I am sitting on an airplane headed to L.A. to attend an event that is directly tied to my passion to speak into the lives of moms—a time of celebration.
Oddly, my heart does not want to keep this commitment made months ago. Celebration seems frivolous at this moment. My heart wants to retreat back to Arkansas, the state I called home for eight years, because there is mourning there.
Why would I choose mourning over celebration?
One of my husband’s favorite verses is Ecclesiastes 7:2, “It is better to go to the house of mourning than to go to the house of feasting, for this is the end of all mankind, and the living will lay it to heart.” This verse is alive in me. My heart is pondering it as it is squeezed with grief.
I am mourning the deaths of a dear, godly man, Rob Tittle, his 20-year-old daughter Tori, and his 14-year-old daughter Rebekah. My husband and I work with him at FamilyLife. Though I did not know him well, he is family because he and his family are co-laborers with us for the family through the ministry of FamilyLife.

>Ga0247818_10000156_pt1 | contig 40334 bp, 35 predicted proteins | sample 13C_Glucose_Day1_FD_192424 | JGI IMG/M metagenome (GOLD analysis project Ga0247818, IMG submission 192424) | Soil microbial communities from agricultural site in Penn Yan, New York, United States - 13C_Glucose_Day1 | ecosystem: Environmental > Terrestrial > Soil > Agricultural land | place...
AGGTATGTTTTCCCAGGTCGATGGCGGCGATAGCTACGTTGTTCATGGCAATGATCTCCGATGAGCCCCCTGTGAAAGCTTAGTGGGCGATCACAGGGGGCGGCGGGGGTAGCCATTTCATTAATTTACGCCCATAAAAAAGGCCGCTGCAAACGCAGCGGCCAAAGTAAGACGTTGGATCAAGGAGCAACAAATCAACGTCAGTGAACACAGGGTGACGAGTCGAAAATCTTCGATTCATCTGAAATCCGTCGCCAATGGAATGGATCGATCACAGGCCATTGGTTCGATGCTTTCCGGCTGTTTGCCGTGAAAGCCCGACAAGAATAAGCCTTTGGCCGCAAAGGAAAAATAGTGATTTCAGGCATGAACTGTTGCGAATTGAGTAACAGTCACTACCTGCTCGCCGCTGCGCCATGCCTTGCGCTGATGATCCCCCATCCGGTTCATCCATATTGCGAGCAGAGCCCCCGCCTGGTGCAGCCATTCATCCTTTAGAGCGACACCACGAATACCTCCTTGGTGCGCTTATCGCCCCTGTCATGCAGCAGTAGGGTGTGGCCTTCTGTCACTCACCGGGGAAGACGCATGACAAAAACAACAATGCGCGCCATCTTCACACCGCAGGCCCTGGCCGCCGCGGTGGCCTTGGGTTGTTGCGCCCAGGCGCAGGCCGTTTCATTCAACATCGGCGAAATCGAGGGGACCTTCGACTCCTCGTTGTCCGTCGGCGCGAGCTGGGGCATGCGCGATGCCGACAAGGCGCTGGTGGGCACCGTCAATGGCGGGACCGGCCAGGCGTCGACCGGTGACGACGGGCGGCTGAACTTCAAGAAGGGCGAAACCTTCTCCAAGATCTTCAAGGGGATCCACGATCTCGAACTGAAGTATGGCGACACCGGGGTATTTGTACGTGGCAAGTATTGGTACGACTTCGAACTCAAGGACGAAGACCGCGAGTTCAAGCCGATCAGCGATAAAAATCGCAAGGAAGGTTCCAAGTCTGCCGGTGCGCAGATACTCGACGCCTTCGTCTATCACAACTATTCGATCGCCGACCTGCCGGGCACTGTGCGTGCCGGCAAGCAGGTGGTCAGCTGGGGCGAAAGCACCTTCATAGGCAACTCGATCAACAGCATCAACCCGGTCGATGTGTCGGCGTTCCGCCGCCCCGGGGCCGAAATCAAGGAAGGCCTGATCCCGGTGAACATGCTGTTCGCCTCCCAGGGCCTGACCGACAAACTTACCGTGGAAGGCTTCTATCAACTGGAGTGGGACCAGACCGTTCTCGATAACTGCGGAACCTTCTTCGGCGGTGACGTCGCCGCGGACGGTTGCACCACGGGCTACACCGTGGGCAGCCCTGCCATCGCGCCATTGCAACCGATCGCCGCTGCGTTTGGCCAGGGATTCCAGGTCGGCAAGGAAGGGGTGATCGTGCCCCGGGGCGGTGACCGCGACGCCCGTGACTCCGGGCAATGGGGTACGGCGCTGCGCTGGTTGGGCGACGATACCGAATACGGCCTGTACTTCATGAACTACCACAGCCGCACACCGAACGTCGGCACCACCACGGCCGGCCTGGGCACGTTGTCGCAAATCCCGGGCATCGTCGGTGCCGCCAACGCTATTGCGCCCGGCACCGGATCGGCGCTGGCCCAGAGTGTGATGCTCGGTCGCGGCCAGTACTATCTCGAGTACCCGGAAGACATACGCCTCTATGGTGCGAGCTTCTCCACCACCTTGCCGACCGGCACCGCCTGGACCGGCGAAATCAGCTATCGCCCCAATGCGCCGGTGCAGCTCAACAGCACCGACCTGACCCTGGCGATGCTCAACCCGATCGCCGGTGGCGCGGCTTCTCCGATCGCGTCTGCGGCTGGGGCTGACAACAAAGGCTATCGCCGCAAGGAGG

We passed and greeted each other in hallways, we gathered together in prayer, we sat in meetings together, we even chatted on the phone. And now he is gone and two of those he loved, as only a daddy can, accompanied him to the arms of Jesus on Sunday night.
He was kind, giving, hard working, diligent, and oh, how he adored his family. Here is what I know—he and his precious wife were little concerned with the things of this world. They have always been attentive, loving, sacrificial parents to their nine children.
I am certain there are no regrets of time wasted chasing after the things of this world at the cost of family—they pursued God and His plans for their lives.
Pray for this precious family, that the assurance of eternity that only Jesus Christ provides will give them peace and hope.
My husband and I prayed, discussed, and agreed I would travel on to L.A. to celebrate motherhood and support the Moms’ Night Out film because I believe in its message so passionately. He is in Arkansas supporting this family and other families. My son called some of his Roof Crasher friends this morning and left our home, gloves in hand, stating unwaveringly, “I am going to help,” with a look of determination and his compassionate heart burdened. He is God’s warrior.